The Sherlocks 

Like Pretty Vicious, I actually discovered The Sherlocks back in the summer, so I’ve been a fan for quite some time. Bran Cook (the drummer) followed me on twitter which prompted me to look into them and I wasn’t disappointed.

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I was lucky enough to catch them at Leeds festival; the atmosphere was amazing. You definitely got the impression that you were experiencing the start of something massive. I can’t believe how much they have blown up during the short space of time I have been a fan, but they certainly deserve it.

Chistine and the Queens 

I believe it was within the pages of Q Magazine that I first became actively aware of Christine and the Queens. Drawn in by image and backstory, I immediately turned to YouTube and listened to Tilted for what I thought was going to be the first time – turns out I already knew it. It’s one of those songs that, despite being relatively new, feels as though it has been around forever.

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Back when the single was receiving tonnes of airplay, I remember not being too enthralled. Context can be extremely important when it comes to music, at least that’s the case with me. I often find myself enjoying music that might have gone completely over my head had I have not done my research before hand.

 

2016 Literature Review

2016 was my first year out of education, yet I honestly feel as though I’ve learned so much more this year than any other, mainly thanks to the large doses of literature I have consumed throughout the last twelve months.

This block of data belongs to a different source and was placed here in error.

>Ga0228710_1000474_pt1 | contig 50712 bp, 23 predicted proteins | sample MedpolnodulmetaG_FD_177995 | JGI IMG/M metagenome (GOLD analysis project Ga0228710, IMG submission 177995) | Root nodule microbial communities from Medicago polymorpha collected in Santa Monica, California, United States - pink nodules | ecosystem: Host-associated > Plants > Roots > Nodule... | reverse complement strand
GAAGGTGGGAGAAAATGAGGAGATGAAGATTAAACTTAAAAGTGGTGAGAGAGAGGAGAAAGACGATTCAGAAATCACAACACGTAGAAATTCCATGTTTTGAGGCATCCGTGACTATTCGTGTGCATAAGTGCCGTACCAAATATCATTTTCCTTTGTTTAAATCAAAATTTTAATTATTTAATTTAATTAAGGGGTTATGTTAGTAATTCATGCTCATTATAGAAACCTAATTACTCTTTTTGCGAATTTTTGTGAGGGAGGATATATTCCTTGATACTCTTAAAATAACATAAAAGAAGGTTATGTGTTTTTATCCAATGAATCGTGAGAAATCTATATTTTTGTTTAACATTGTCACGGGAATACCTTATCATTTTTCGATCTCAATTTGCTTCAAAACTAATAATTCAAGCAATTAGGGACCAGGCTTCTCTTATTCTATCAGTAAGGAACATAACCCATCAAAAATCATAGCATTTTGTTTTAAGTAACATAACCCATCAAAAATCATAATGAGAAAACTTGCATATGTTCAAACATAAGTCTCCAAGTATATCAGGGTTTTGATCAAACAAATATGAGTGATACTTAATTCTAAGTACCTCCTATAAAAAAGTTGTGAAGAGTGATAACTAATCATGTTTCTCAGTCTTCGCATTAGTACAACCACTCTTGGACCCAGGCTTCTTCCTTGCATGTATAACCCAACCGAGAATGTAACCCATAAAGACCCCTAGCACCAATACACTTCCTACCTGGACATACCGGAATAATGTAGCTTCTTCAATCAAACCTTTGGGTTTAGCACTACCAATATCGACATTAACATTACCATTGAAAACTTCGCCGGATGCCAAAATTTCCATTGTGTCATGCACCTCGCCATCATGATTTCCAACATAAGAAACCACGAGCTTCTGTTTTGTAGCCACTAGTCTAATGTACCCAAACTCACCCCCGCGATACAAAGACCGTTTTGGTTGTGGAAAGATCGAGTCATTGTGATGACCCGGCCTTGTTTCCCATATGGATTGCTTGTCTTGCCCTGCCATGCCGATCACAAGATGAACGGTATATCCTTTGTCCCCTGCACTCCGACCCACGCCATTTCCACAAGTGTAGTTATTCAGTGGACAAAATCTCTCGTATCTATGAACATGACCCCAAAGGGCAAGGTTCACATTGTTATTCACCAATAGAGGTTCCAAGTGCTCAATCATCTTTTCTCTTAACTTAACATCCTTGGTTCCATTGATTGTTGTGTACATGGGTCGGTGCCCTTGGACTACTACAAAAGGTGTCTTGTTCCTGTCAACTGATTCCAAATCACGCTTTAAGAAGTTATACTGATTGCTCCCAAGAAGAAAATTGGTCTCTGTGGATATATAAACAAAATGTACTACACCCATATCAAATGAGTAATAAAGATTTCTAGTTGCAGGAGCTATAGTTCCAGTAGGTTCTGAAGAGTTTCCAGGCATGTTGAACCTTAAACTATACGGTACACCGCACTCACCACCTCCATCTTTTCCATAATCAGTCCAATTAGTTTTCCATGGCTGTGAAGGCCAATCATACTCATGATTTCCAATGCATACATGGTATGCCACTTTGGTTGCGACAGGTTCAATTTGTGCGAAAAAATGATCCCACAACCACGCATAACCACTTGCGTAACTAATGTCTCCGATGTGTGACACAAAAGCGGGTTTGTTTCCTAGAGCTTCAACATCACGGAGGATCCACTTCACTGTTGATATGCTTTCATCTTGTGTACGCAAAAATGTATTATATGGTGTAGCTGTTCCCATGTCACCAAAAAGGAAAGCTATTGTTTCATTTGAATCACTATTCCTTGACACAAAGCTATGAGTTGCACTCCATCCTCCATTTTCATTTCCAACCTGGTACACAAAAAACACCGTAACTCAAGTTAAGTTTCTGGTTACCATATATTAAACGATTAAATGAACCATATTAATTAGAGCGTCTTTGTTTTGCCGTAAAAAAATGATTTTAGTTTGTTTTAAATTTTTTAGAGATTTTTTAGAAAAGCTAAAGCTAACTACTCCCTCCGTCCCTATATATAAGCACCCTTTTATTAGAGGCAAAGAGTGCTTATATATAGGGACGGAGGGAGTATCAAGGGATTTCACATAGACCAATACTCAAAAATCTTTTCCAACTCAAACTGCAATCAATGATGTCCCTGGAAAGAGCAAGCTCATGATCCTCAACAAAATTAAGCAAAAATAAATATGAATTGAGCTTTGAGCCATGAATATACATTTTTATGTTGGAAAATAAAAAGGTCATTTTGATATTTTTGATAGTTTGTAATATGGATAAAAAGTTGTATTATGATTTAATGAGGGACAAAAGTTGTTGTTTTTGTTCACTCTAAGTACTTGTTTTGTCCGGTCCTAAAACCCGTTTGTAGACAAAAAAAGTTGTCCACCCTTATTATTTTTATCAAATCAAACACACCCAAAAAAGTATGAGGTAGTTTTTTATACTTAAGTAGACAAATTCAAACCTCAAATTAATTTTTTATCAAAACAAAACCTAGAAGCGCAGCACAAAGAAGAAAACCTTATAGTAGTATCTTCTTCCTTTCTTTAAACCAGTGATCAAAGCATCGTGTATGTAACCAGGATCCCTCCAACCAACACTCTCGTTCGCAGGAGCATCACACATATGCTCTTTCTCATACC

In total, I’ve completed 50 books this year and have many more on the go, so it’s just not possible for me to review them all individually. Instead, I have split them into the most important categories and offered a few comments on each, as well as listing my other equally ranking favourites at the bottom.

Overall, I have named twenty-three of what I believe to be the most important/best books I have read. It is imperative that you add them to your reading list for 2017.

 

Music: Everything (A Book About Manic Street Preachers) – Simon Price 

Having read five books on the Manic Street Preachers, five on Punk/Post-Punk, two on Britpop and one on Grunge (all of which were brilliant) I unsurprisingly found it difficult choosing a favourite from the pile. However, the Manics have been my biggest obsession for almost two years now. Through them, I have been introduced to a lot of the literature that I cherish now (some of the books I found through them have even made this list – see ‘Philosophy’, ‘Book of the Year’ and ‘Honourable Mentions’).

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Simon Price is, without a doubt, one of my favourite personalities in music journalism – he is one of the main inspirations behind my career aspirations – so having him tell me the story of my favourite band from his own perspective with personal experiences and encounters is pretty special. It is definitely a book I will be returning to in 2017.